Cross country skiers are infamous for disliking snowshoers because they wreck their trails; snowshoers think that cross country skiers are snobs. And fat bikers? Well, no one likes fat bikers. Don’t believe me that there is so much drama in the world of casual winter sports? Check out this blog post from Skier Bob. It is titled ‘Snowshoers would use the snowshoe trail if we started skiing on it.’ If you want to really see the tension, read the comments. They are way worse than the actual article.
So would you believe me if I told you that its actually really easy for everyone to get along and all just enjoy winter trails? As someone who does all three of the above winter sports, I promise you, it IS possible. Now that there is actually snow on the ground, and winter trails are opening, it is once again time to look at some winter trail etiquette.
Don’t Wreck The Tracks
Here in Kananaskis, we take a lot of pride in our cross country ski trails. They are world class, well-groomed and, best of all, free for people to use. There is a dedicated Alberta Parks team who keeps on top of grooming the trails, and you can even check a live grooming report here.
A groomed ski track may look like this:
(thanks Shutterstock for the photo!)
or like this:
(Photo by Crystal Mountain)
The first photo is of a ‘flat groomed’ cross country track. This track works great for classic and skate skiing. The second photo is of a ‘track set’ ski trail. The difference being the parallel grooves carved into the snow in the second photo. These grooves are specifically designed for the gliding of classic cross country skiing, and skate skiing will wreck those tracks. It is important to know what the trail is groomed for before going out. Most track set trails also have a skate lane, so if skate skiing, please be courteous and do not wreck the tracks.
Here the snowshoe trail crossed the ski trail and you can see I carefully stepped over the tracks so as to not wreck them.
You can imagine what these tracks would look like if a snowshoe-er or hiker walked through them and mashed them up; hint: They would look rough. If a cross country skier hits a mashed up bump at high speed (say at the bottom of a hill or something) they can fall or go flying. If a snowshoe trail cross a ski trail, it is best practice to step over the ski tracks, so as to avoid mashing them. If you are on snowshoes and need to follow a cross country ski trail for a bit, walk on the edge of the trail, so as not to ruin the tracks or the skate lane.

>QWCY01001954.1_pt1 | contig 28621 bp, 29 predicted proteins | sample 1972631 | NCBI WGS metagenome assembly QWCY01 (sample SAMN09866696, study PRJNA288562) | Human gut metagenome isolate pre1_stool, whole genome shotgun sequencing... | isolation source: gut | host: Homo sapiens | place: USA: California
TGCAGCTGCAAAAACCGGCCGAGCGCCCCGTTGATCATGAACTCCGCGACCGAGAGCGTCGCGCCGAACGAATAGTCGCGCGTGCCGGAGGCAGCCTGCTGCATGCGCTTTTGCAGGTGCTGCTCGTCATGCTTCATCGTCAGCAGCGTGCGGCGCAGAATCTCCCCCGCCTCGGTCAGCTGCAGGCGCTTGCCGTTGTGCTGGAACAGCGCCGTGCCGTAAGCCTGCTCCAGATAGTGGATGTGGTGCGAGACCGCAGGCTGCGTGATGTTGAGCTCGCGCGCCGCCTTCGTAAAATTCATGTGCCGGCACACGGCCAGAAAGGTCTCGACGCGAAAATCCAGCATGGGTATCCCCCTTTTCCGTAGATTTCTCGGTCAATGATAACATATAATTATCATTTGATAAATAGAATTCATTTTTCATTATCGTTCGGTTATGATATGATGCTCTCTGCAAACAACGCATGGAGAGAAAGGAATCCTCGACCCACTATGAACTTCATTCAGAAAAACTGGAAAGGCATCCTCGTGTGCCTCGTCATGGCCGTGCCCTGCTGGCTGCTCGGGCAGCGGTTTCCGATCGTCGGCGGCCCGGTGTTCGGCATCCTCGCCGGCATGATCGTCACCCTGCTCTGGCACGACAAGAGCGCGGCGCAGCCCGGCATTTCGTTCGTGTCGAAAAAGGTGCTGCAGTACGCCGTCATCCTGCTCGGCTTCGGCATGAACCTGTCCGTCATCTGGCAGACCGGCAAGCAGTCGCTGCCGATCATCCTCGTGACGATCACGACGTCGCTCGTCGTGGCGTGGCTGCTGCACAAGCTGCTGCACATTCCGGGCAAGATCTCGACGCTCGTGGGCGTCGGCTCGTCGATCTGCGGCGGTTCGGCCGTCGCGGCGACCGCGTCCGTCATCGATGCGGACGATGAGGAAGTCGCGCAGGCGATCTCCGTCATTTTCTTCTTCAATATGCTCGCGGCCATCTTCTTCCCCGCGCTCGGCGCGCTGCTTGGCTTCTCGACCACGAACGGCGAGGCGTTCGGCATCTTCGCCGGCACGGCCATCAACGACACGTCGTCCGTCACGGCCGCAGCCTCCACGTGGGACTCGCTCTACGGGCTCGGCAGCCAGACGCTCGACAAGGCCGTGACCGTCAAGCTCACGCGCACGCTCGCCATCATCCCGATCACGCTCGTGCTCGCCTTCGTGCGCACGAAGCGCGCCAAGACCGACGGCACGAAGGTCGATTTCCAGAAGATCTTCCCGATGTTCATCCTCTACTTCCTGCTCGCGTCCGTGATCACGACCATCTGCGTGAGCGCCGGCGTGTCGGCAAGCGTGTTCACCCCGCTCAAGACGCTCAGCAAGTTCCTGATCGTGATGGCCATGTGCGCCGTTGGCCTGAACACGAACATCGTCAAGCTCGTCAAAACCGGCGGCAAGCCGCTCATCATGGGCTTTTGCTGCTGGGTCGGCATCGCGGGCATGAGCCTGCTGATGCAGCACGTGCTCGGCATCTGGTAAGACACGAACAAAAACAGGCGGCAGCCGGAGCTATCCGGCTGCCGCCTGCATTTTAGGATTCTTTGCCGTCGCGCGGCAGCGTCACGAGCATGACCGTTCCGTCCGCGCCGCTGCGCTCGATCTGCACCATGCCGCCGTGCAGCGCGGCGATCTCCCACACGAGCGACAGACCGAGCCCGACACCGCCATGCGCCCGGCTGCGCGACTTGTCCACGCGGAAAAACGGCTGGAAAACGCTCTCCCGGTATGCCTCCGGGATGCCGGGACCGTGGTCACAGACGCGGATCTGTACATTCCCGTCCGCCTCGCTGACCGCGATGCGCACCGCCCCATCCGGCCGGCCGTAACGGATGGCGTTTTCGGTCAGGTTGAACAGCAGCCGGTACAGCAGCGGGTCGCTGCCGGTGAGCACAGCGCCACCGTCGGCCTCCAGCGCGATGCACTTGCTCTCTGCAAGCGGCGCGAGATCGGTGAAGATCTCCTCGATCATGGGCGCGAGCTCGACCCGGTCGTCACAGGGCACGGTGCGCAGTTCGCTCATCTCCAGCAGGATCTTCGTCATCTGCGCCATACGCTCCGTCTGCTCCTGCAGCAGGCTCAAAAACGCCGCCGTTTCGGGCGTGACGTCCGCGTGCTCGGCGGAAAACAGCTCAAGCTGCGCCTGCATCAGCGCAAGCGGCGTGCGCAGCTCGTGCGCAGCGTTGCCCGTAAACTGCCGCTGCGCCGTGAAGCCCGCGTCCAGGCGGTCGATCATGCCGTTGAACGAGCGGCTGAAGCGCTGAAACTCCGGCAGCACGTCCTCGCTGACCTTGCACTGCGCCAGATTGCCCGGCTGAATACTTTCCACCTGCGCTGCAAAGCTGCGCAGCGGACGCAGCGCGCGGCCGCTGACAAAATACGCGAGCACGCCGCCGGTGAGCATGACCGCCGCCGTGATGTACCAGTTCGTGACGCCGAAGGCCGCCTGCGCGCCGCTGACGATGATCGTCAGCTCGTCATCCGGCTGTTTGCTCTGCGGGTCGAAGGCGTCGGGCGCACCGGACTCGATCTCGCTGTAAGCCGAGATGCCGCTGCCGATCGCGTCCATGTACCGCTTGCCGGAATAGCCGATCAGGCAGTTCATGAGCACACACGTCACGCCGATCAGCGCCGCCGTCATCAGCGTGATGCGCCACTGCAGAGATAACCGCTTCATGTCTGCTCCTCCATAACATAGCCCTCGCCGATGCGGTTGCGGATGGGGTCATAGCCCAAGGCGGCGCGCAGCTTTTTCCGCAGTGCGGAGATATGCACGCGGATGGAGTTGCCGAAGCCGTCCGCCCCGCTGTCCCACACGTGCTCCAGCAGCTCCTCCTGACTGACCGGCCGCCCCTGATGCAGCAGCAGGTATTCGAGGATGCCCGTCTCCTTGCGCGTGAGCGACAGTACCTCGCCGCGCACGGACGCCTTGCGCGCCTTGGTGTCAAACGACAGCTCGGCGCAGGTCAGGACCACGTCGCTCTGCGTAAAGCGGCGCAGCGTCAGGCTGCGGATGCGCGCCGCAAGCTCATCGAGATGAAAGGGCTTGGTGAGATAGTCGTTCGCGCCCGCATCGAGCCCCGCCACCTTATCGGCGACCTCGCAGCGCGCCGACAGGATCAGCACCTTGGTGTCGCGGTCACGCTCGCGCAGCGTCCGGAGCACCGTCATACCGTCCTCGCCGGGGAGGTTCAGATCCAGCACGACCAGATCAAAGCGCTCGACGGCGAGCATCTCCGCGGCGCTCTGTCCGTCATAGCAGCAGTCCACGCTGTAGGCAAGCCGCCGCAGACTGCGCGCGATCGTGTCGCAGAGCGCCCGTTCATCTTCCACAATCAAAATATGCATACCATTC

Who Has The Right-of-Way
Trails can get busy, especially on weekend with nice weather, so it is important to know who has the right of way so that nobody gets frustrated and everyone can enjoy their day.
- If it is a cross country ski trail and you are snowshoeing (even if you are on the edge of the trail), the cross country skier has the right of way. Since you know, its a ski trail and all.
- The person travelling downhill has the right of way. The assumption here is that they will be travelling at higher speed, and the person going uphill is probably going to enjoy a momentary break anyway.
- Ski on the right, pass on the left. Same as when you are driving in a car.
- Politely call out to let people know if you are approaching from the rear if you are going to overtake or pass them.
What About Fido
- In some areas, particularly on groomed ski trails in provincial parks, dogs are not allowed. Always check signage for where you are skiing.
- Always pick up after your pet
- If your dog is allowed on the trail, check the leash laws for the area.
- Whether you are in an on-leash or off-leash area, keep your dog under your control. They should not interfere with other peoples enjoyment of the day, or worse, cause injury to someone else.
As far as winter sports go, fat tire bicycles are the new kids on the block. Mountain biking used to be confined just to summer, but now that these bikes can be outfitters with super wide tires, riding in the snow just got a whole lot more fun. But since fat bikes are so new, really only having gained popularity in the last couple of years , sometimes it seems like people don’t know where they should be riding them. So lets cover the basics here:
- Fat bikes CANNOT go on groomed ski trails. Period. If the trail is track set, do not ride there. It is up for debate in some areas if fat bikes can ride on flat groomed trails, so err on the side of caution and don’t do it.
- Fatbikes are generally welcome on snowshoe trails
- Be respectful of people moving slower than you, and call out politely so as not to surprise or scare them.
Winter Leave No Trace Principles
Leave No Trace is a fantastic organization that educates people on how to leave the natural world as nice or nicer than they found it, as well as how to enjoy it safely. You can check out the winter LNT principles here.
So as you can see, its really not that difficult to all get along outside; whether you are on skis, snowshoes or a fatbike, we are all out there for the same reason: to enjoy nature.
Oh and by the way..
If you have to pee, don’t just stop on the trail and pee on the side. Everyone who passes that point after you will have to see the yellow snow you left behind. Take at least a few steps off the trail, find some cover, or cover it with snow. We all know it wasn’t a dog when there are snowshoe or ski tracks that stop directly in front of a pile of yellow snow… Don’t be gross.